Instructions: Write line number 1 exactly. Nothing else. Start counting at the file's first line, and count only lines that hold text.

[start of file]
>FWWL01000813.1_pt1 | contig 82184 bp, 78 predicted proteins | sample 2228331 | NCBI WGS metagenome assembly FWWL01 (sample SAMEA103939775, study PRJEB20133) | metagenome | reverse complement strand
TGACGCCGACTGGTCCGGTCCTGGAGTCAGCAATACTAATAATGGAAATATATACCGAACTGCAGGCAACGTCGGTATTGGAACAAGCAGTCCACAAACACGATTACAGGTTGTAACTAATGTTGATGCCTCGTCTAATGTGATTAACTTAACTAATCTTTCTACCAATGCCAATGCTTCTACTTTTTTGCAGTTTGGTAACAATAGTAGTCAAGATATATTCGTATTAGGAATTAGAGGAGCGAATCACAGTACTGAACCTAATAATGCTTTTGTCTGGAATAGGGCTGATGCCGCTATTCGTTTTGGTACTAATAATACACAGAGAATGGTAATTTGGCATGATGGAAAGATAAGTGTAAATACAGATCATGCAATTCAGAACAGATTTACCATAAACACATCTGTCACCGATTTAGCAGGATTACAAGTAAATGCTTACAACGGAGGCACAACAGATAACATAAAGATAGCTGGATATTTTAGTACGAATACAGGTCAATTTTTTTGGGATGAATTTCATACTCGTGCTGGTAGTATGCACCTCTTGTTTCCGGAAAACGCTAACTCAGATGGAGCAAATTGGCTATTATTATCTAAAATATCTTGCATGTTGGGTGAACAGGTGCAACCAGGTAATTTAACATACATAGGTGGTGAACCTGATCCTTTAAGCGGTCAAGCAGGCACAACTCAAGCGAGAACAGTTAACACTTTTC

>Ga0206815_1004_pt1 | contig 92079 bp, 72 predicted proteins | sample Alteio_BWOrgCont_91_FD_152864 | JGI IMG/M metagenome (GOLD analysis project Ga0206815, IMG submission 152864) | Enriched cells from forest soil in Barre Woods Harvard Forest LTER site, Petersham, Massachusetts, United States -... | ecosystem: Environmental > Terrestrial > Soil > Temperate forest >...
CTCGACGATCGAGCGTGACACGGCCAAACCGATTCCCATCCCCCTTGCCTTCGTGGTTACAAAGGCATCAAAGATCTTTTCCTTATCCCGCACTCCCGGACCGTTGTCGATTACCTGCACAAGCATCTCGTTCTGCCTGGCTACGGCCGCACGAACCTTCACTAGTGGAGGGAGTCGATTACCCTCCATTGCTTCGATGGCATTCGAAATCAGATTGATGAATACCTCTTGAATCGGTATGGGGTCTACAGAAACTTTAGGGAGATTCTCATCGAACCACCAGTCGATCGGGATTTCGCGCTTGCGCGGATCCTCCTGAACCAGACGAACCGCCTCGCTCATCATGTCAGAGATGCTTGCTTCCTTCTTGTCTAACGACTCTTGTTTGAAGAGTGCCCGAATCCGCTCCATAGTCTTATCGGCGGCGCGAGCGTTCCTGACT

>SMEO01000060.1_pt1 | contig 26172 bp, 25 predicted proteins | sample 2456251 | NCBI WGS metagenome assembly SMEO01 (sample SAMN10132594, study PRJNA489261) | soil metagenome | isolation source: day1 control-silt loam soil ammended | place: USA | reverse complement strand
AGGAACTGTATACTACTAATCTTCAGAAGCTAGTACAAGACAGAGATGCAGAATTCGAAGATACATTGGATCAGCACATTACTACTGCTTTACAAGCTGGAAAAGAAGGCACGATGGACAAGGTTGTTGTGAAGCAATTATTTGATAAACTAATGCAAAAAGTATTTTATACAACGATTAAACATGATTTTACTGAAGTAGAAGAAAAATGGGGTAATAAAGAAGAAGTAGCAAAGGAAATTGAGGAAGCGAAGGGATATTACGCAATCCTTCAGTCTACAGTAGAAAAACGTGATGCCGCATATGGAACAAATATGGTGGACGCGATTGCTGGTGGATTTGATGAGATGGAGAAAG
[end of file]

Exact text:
>FWWL01000813.1_pt1 | contig 82184 bp, 78 predicted proteins | sample 2228331 | NCBI WGS metagenome assembly FWWL01 (sample SAMEA103939775, study PRJEB20133) | metagenome | reverse complement strand